March 28, 2017

Report on Spring 2017 Neighborhood Watch/Safety Meeting

A good turn-out of Street Captains
On Saturday, March 4th at Church of Our Saviour, VaHi safety captains and other interested residents gathered for the annual Safety Captains’ meeting. In attendance were experts from the Atlanta Police Department (APD) to explain how they are using cameras to fight crime. There was also a discussion led by the VHCA Safety Committee about what residents and businesses can do within our neighborhood to reduce crime.

Street Cameras
VHCA Vice President Kay Stephenson introduced the topic of street cameras by noting that we have taken a big step in technology in the last year. There are now 9 street cameras installed, including 3 purchased by VHCA with financial support from Alex Wan. These cameras are the ones that show the blue lights, and they run all the time.  The blue lights are a great deterrent, and the crooks try to avoid areas where they are.  There is also a plan to have cameras and lighting  all up and down the Beltline.

Business and resident cameras
In addition to using the police street cameras, the police Video Integration Center (VIC) can take advantage of business cameras if they are integrated into the system. (This has already happened at Lenox Mall.)
Therefore:
·        VHCA wants to do a survey of all businesses in the neighborhood to see who has cameras, and what type, to see if they are compatible with the VIC.  If not compatible with the VIC, they would be eligible for our registry (see below).
·        We will also reach out to residents to see if they are willing to identify theirs—those would not be integrated because of privacy and because home cameras have lower quality than police cameras. But they could be a useful resource, and in some cases already have been.
·        Accordingly, VHCA has started a registry (both residential and business) of who already has cameras in the neighborhood. This is a voluntary program: You are not obligated to turn video to police.  But they may contact you using the registry if there is an incident near your location.
Anyone interested in helping with this project, or who has a camera, can get in touch with Kay or Eleanor or email us at [email protected]

Street cameras and Tag Readers
Marlon Trone talks about Video Integration Center
Next, Marlon Trone, of the Atlanta Police Foundation, explained how the Foundation supports police. It’s a private-public relationship, like the Piedmont Park Conservancy and City of Atlanta owned Piedmont Park. The Police Foundation runs the Crime Stoppers Program and the Video Integration Center (VIC), among other initiatives.  One of its initiatives is to evaluate police cameras before they are purchased, and help determine how they are used.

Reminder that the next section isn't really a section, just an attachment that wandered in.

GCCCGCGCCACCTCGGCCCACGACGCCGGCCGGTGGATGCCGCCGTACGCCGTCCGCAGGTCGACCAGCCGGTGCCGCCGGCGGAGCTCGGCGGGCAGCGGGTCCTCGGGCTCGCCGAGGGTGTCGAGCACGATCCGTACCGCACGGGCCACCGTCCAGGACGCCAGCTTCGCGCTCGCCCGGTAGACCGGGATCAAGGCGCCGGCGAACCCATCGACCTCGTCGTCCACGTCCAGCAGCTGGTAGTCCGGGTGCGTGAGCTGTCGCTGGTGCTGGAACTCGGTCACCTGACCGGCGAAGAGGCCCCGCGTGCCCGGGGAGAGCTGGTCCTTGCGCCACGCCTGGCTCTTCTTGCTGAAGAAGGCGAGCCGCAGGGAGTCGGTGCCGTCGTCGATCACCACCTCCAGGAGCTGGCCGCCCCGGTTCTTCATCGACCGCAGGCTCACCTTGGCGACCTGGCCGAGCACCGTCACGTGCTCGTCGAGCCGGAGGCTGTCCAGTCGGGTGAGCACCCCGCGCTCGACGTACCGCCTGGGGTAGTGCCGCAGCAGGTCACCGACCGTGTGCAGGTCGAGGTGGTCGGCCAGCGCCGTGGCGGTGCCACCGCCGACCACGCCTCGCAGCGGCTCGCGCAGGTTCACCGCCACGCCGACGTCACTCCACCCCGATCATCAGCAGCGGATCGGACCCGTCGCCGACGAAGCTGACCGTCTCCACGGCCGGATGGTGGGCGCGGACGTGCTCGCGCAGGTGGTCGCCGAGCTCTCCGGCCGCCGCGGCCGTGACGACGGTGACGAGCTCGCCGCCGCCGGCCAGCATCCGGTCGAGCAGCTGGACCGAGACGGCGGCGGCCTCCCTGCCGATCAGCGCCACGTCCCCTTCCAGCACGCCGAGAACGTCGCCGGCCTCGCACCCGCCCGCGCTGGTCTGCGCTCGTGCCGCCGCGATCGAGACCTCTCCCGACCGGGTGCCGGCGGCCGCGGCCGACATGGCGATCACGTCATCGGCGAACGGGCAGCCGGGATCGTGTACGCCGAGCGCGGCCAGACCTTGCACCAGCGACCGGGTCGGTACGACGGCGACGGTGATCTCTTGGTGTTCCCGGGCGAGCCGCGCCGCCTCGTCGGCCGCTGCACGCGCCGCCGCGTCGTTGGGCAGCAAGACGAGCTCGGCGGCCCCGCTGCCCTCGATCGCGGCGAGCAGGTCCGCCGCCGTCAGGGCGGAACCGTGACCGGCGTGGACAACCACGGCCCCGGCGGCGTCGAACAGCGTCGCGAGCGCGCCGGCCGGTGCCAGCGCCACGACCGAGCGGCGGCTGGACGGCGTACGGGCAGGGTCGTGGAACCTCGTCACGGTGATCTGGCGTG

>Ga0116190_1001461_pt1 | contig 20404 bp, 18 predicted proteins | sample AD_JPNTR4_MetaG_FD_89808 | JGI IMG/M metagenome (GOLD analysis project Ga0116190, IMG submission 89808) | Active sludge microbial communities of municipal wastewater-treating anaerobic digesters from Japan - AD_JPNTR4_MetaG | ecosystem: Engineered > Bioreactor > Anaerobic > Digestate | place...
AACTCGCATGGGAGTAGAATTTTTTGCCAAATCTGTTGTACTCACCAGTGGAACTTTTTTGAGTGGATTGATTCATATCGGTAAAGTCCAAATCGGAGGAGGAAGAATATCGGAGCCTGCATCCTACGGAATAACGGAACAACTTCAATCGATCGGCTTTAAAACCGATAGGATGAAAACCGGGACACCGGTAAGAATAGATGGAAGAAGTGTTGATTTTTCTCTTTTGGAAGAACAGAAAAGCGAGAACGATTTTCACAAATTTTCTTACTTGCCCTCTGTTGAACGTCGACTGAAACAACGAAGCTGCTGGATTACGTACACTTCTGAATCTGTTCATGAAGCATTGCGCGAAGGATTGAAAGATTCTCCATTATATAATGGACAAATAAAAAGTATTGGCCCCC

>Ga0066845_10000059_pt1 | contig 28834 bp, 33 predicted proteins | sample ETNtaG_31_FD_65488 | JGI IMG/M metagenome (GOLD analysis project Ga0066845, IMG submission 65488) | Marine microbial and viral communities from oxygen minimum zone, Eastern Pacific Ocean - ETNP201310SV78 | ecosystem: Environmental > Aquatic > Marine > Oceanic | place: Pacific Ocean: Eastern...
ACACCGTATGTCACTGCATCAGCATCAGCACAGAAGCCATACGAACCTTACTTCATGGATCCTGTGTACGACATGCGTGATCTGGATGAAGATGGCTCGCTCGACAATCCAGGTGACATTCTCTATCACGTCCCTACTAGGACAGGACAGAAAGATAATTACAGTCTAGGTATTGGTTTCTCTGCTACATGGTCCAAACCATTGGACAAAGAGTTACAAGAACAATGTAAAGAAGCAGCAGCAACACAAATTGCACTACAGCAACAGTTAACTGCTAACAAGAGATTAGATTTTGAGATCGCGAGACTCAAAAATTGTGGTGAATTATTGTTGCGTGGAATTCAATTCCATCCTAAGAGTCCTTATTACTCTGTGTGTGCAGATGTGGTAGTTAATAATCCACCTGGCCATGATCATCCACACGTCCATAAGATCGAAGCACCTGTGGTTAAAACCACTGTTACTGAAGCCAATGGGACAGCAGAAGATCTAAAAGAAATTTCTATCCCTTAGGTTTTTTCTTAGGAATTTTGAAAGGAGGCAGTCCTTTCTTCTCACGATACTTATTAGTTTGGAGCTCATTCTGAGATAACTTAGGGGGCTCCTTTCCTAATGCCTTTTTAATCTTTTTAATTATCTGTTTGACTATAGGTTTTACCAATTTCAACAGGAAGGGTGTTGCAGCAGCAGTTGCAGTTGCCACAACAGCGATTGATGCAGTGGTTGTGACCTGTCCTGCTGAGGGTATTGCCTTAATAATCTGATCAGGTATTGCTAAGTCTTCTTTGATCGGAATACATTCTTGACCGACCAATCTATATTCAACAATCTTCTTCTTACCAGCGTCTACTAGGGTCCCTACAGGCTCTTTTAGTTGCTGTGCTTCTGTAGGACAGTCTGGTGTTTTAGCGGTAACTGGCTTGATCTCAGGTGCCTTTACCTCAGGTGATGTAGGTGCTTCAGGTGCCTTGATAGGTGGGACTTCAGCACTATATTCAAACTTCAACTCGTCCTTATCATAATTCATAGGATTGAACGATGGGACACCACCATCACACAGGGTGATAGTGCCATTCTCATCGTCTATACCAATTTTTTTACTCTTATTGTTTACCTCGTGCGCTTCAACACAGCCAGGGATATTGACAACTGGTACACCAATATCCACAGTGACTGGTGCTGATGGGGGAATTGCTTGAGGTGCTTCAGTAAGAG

The VIC has computer monitors that pull up streaming video from street cameras. The purpose is to support first responders and investigations. When there is a 911 call, the 4 closest street cameras are instantly activated. 2 can be rewound 5 minutes to help begin an investigation. The real-time ones show what is happening right now—for example, a victim on the ground.  Also, tag readers are being installed—there are about 200 right now. They ping if a suspect car passes them, so police can head over there. These have been very successful.
There has been a 40% reduction in crime where cameras and tag readers are installed. They are also a deterrent, which is why they have blue lights and signs. Tag readers snap pictures, transform them to data, and check to see if this owner is wanted.

Body Cameras
Officer Mercado and Sgt. Reyes discuss Body Cameras
Next, Officer Joseph Mercado of the APD led a discussion and demo of police body cameras. Cameras have now been rolled out in Zone 6.  Body cams provide transparency and serve as a behavior modifier for both ends. Police are able to see how they interact with the public and learn how they could have interacted differently. Also when a person realize they’re being recorded, it tends to improve the tone of that person when talking to the police.
Zone 6 has had their cameras since the beginning of January. By summer, all officers that answer 911 calls will have body cameras. Officers wear them their entire shift and if they are working off duty (like FBAC) they wear them then as well.